A turning point on fossil fuel production?
By Donna Katzin
May 26, 2021 was a trifecta for climate activists working for disinvestment from fossil fuels and reinvestment in renewable energy. Dissident Exxon Mobil shareholders won a stunning victory at the annual meeting, opposing four of management’s proposed candidates and winning three seats on the company’s Board for candidates supporting transition to renewable energy.
The same day, Chevron stockholders rejected management’s position and voted 61 percent of their shares to cut the company’s “Scope 3” greenhouse gas (GHG) emissions, that is, emissions including those of its suppliers and customers. Hours earlier, a Dutch court ordered Royal Dutch Shell to reduce its 2019 carbon emissions by 45 percent by 2030, replacing the company’s current target of 20 percent.
These measures align with the Paris Climate Agreement commitment to limit the rise in our atmosphere’s temperature to 1.5oC above preindustrial levels by 2050. And the fate of the planet may depend on whether oil and gas companies themselves join the battle for a sustainable future.
Last December, the United Nations Environment Programme warned that “countries are planning and projecting an average annual increase of 2%, which by 2030 would result in more than double the production consistent with the 1.5°C limit.” To meet that limit, fossil fuel production would instead need to decrease by roughly 6% per year.
Those of us who employed shareholder activism as part of broader social justice campaigns decades ago recall the days when a three-percent vote, permitting shareholders to resubmit their resolutions the following year, seemed an insurmountable hurdle. And the oil lobby appeared unshakable.
Yet, anti-apartheid activists challenged Shell, Chevron and Mobil Oil for supplying oil to apartheid South Africa – “fueling apartheid.” Together we galvanized support for the international boycott of Shell Oil and launched the ImMOBILize Apartheid Coalition to press the companies to stop supplying oil to South Africa until apartheid was no more. In April 1989, Mobil withdrew its $400 million in assets from South Africa.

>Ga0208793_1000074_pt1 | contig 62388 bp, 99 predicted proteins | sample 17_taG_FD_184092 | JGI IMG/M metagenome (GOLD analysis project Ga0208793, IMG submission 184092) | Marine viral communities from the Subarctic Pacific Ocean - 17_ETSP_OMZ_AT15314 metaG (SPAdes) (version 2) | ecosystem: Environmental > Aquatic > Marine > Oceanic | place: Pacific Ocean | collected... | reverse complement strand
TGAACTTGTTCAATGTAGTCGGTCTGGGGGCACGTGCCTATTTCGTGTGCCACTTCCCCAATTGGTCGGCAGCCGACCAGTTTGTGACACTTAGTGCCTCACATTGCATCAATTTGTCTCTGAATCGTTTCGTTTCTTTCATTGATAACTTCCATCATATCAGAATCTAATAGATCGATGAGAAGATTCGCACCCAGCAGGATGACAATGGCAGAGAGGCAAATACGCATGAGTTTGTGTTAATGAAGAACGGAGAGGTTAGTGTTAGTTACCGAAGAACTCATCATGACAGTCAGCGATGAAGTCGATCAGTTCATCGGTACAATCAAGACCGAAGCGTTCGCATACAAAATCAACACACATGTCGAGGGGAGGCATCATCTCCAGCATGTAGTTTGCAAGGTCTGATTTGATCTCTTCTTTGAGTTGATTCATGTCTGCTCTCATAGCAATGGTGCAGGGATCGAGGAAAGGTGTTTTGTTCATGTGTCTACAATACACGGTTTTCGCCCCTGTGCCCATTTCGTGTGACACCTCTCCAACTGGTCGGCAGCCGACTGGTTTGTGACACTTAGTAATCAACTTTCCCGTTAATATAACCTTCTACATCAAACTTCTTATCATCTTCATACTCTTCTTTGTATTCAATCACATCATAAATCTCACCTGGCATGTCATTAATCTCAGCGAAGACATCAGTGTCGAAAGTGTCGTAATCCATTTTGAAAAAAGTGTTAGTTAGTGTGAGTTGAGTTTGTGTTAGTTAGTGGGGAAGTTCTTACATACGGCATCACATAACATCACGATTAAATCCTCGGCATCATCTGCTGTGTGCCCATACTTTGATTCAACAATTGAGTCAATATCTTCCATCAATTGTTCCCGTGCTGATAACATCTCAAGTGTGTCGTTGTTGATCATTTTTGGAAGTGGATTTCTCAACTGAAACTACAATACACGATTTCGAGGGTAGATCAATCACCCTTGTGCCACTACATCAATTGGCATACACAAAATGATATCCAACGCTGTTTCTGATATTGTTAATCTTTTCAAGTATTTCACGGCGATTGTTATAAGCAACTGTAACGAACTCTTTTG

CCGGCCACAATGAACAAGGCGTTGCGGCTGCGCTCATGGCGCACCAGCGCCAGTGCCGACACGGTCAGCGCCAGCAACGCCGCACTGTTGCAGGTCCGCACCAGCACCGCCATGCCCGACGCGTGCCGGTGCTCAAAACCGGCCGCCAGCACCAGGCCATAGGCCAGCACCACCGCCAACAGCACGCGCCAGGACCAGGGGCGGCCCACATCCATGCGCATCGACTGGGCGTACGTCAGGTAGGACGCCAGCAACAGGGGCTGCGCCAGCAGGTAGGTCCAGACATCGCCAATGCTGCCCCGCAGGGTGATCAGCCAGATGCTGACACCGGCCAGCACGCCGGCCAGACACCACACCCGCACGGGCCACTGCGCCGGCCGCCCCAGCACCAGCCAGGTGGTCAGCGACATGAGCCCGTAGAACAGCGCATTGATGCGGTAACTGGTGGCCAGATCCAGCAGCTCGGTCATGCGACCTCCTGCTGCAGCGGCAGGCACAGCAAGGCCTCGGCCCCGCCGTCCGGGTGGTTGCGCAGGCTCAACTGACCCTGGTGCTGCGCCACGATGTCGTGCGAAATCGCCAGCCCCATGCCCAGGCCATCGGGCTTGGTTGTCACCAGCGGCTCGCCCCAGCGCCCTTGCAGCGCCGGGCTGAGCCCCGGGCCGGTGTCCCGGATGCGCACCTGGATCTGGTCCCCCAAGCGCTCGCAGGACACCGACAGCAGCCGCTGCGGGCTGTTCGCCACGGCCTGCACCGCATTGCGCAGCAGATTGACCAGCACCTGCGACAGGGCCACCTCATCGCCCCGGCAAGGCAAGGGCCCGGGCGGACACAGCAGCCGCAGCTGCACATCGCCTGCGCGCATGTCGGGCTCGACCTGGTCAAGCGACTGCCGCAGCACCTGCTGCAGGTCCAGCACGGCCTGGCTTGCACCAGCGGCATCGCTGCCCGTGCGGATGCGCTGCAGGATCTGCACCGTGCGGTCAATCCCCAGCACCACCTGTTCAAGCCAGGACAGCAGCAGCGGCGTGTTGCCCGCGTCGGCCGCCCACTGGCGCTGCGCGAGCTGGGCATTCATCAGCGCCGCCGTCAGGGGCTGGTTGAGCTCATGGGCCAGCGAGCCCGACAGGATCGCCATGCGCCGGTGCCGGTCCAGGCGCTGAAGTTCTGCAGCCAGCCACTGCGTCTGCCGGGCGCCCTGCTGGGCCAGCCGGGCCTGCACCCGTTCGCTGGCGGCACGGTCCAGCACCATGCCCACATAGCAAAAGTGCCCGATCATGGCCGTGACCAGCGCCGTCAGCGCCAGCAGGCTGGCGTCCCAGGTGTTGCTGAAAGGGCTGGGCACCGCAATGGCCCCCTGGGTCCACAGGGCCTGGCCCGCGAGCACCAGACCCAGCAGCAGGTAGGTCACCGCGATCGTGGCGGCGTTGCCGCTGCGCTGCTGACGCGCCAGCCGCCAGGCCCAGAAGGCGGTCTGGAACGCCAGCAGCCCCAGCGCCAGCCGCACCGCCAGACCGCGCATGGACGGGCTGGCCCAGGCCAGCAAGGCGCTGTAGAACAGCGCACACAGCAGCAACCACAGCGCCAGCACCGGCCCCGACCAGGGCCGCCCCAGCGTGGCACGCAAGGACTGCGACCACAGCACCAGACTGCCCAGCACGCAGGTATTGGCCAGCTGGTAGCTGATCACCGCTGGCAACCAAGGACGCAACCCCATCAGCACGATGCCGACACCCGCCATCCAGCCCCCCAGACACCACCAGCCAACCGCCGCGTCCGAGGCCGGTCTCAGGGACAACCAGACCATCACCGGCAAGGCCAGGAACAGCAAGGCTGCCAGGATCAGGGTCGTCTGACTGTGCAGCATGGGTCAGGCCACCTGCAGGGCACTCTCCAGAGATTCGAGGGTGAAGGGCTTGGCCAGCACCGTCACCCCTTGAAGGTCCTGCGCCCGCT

Other prolonged campaigns against giant oil companies’ abuses – which disproportionately impact vulnerable communities of color – also won occasional success. The Nigerian government’s execution of environmental activist Ken Saro-Wiwa in 1995 was followed by a multi-year campaign by the Ogoni people and allies around the world to win justice for the Ogoni people in the Niger Delta. In 2009, Shell agreed to pay $15.5 million to settle a lawsuit for collaboration with the execution.
Activists targeting corporations may require many years to win significant victories. Campaigns for corporate disinvestment from South Africa began in the mid-1960s. But a key turning point only occurred in 1985, when Chase Manhattan Bank refused to roll over its maturing loans to South Africa – threatening an international “run on the banks” that the country could not afford. Nine years later, South Africa marked the end of political apartheid with its first national democratic elections.
In 1994, many of South Africa’s supporters turned from disinvesting from apartheid to reinvesting in the new democracy. This included Shared Interest, which for 27 years has guaranteed South and Southern African bank loans to small businesses and cooperatives in low-income Black communities, benefiting 2.3 million people.
It is too soon to tell whether May 26th will signal a turning point for the climate. That will depend on many factors, including government actions and the pace of technology as well as continued pressure from climate activists.
What is certain is that the time has come to focus not only on actions by governments but also to demand that oil and gas companies disinvest from fossil fuels and reinvest in renewable energy.
A South African proverb reminds us, “The best time to plant a tree is twenty years ago. The next best time is now.” Victories such as those on May 26 do not come often. But unless we sow the seeds now, they never will.
Donna Katzin is the founding executive director of Shared Interest, which she led for 26 years, having previously directed the South Africa and International Justice Programs of the Interfaith Center on Corporate Responsibility. In her longer essay on this topic, published by the newly formed US-Africa Bridge Building Project, Katzin lays out the rising potential to challenge corporations not only on climate, but also other urgent crises such as domestic racial injustice and global inequality in access to life-saving vaccines. Thanks to American Forum for sharing this article.